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    Bach’s Passions once were subject to change

    The first page of the St. John Passion by Johann Sebastian Bach.
    Furfur-Staatsbibliothek zu Berlin
    The first page of the St. John Passion by Johann Sebastian Bach.

    This is Holy Week in the Western Christian calendar, the culmination of the penitential season of Lent — which has, increasingly, come to be marked by performing Johann Sebastian Bach’s Passions, those large-scale oratorios relating the story of Jesus’ arrest and crucifixion. This Lent has witnessed three different Bach Passions in Boston: This Sunday, the Handel & Haydn Society gives the second of two performances of the St. Matthew Passion, while the King’s Chapel Choir offers a reconstruction of Bach’s lost St. Mark Passion; Boston Baroque and Emmanuel Music performed the St. John Passion earlier this month. (WCRB will broadcast Handel & Haydn’s St. Matthew Passion live, followed by Emmanuel Music’s St. John Passion on tape.) The works have become the Lenten equivalent of George Frideric Handel’s “Messiah” at Christmas.

    That pattern — an established, consistent annual ritual — is, in its modern manifestation, an odd fit with Bach’s Passions. Performances today are largely musically congruous, utilizing standard editions. They are sung in German. Even the notorious anti-Semitic passages in the St. John Passion are left intact: acknowledged and explained, but never changed. The score is sacrosanct.

    But Bach left four different versions of the St. John Passion. The St. Matthew Passion, too, is not the fixed thing modern practice might imply. In Bach’s time, passion settings — the centerpiece of Good Friday church services — were rearranged from year to year, from place to place. Bach would take either his own or someone else’s setting (a St. Mark Passion attributed to Reinhold Keiser was a particular favorite) and change orchestrations, cut movements, add music — by himself and others. Passions were curated as much as composed.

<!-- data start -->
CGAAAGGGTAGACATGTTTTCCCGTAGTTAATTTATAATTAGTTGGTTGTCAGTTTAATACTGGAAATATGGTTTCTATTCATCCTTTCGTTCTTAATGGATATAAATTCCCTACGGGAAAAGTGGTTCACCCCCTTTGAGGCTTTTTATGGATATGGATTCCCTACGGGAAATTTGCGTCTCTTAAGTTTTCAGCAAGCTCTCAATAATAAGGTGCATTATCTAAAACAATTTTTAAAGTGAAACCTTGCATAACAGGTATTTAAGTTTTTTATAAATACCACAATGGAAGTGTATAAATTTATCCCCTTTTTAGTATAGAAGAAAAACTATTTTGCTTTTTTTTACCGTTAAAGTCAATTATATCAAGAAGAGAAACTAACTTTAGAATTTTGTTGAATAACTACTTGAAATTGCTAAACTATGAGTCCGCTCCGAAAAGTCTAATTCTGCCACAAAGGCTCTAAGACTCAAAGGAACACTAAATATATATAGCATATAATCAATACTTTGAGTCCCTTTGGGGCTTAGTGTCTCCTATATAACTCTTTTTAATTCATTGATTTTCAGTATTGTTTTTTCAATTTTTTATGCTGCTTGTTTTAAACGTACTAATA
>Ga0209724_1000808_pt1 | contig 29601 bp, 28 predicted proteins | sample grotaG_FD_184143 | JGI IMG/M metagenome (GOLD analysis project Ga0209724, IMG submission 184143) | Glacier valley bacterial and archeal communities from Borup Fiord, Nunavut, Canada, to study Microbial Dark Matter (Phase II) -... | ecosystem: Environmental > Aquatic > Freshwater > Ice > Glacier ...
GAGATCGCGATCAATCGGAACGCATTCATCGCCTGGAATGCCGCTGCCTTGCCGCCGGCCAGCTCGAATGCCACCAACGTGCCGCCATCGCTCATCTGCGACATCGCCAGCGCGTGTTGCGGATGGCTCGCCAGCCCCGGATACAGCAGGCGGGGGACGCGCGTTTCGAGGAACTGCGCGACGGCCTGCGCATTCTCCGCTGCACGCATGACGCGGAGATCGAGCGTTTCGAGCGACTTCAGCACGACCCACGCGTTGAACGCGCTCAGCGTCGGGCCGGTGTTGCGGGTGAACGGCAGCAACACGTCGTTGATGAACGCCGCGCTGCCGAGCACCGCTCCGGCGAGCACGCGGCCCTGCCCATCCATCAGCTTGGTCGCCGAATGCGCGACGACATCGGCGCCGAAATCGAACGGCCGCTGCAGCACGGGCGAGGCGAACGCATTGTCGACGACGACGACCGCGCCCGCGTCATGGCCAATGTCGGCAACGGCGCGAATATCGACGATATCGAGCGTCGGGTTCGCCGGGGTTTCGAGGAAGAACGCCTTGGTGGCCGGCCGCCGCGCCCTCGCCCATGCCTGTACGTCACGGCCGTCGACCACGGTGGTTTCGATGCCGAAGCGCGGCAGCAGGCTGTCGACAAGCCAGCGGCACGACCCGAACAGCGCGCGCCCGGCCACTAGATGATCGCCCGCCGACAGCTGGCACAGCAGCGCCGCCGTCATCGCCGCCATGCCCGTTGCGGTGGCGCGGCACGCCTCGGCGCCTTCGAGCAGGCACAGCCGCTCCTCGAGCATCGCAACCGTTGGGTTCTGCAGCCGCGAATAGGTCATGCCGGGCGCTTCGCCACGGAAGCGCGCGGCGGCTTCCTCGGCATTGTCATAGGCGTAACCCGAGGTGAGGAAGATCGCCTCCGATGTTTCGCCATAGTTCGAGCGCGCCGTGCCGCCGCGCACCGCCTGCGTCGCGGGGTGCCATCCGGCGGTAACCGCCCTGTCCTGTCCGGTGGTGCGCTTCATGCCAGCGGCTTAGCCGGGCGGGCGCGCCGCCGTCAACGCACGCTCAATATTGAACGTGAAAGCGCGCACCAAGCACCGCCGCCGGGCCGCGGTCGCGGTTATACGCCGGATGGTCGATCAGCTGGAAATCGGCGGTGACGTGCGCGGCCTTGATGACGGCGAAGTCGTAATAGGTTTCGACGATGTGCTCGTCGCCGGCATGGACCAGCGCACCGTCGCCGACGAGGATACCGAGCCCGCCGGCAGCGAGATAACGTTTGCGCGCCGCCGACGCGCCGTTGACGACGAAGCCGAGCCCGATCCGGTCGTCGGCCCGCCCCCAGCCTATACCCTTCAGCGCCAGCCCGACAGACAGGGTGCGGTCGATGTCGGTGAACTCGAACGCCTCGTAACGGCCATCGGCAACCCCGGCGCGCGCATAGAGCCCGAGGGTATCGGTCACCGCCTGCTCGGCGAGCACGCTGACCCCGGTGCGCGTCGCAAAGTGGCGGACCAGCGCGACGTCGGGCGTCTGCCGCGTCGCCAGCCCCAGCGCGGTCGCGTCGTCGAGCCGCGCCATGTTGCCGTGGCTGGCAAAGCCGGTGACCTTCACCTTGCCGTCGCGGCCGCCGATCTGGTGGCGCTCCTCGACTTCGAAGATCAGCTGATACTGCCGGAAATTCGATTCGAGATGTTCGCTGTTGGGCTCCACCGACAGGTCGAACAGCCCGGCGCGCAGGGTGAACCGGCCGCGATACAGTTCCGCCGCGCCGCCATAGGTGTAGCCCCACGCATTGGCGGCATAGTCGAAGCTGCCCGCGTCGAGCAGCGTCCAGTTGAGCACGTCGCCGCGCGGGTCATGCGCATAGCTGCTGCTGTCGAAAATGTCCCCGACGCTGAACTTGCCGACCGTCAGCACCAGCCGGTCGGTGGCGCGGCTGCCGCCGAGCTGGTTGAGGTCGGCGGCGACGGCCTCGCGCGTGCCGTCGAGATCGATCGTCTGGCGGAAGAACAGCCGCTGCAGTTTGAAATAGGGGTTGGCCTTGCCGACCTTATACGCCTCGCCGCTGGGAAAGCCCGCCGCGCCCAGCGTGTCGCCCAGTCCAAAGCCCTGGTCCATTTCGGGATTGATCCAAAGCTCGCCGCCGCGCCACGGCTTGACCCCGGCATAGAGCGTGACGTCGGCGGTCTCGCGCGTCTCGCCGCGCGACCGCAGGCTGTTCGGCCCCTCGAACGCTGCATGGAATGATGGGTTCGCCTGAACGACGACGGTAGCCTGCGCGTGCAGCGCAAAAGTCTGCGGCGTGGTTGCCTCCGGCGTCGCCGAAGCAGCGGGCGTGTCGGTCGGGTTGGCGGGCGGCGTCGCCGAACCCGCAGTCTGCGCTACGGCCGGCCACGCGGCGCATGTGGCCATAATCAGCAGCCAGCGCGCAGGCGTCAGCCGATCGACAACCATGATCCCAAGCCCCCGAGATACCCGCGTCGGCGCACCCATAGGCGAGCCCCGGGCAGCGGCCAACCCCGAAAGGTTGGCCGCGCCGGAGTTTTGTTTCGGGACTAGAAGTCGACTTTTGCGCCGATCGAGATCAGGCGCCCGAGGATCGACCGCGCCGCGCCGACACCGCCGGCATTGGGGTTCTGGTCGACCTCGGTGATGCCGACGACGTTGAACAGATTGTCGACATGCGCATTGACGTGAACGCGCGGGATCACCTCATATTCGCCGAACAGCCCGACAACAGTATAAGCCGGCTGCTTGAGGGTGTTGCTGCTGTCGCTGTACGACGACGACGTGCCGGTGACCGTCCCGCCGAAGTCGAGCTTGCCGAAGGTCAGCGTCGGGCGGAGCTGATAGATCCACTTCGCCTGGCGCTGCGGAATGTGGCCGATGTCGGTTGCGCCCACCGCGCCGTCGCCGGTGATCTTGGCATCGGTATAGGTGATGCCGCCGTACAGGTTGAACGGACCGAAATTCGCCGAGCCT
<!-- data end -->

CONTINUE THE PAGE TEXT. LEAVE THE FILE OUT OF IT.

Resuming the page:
We don’t live in Bach’s time; modern performances reflect modern concerns, profound and quotidian. Presenting Bach’s Passions as immutable masterpieces enshrines Bach on post-Romantic terms of classical-music canonization, while asserting a plausible (and marketable) common denominator of musical taste. To set the scores as if in some idealized 18th-century amber is to amplify a spiritual gap between then and now — as theologian Paul Tillich characterized Martin Luther’s description of biblical writers, “We must drink from their fountain only because we do not have the fullness of the Spirit” — but is also a convenience, easing the mounting of such expansive pieces in a landscape more saturated with music than Bach’s ever was.

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    Bach himself, a thoroughly career-minded professional, wouldn’t have minded the continued performance of his Passions. But he might wonder why we don’t tinker with them more.

    Matthew Guerrieri

    The Handel & Haydn Society, conducted by Harry Christophers, performs Bach’s St. Matthew Passion March 29 at 3 p.m. at Symphony Hall (tickets $27-$96;; the King’s Chapel Choir & Chamber Orchestra, conducted by Heinrich Christensen, performs Diethard Hellmann’s reconstruction of Bach’s St. Mark Passion March 29 at 5 p.m. at King’s Chapel (tickets $15-$20;; WCRB (99.5 FM) broadcasts Handel & Haydn’s St. Matthew Passion live March 29 at 3 p.m., followed at 7 by Emmanuel Music, conducted by Ryan Turner, performing Bach’s St. John Passion.

    Matthew Guerrieri can be reached at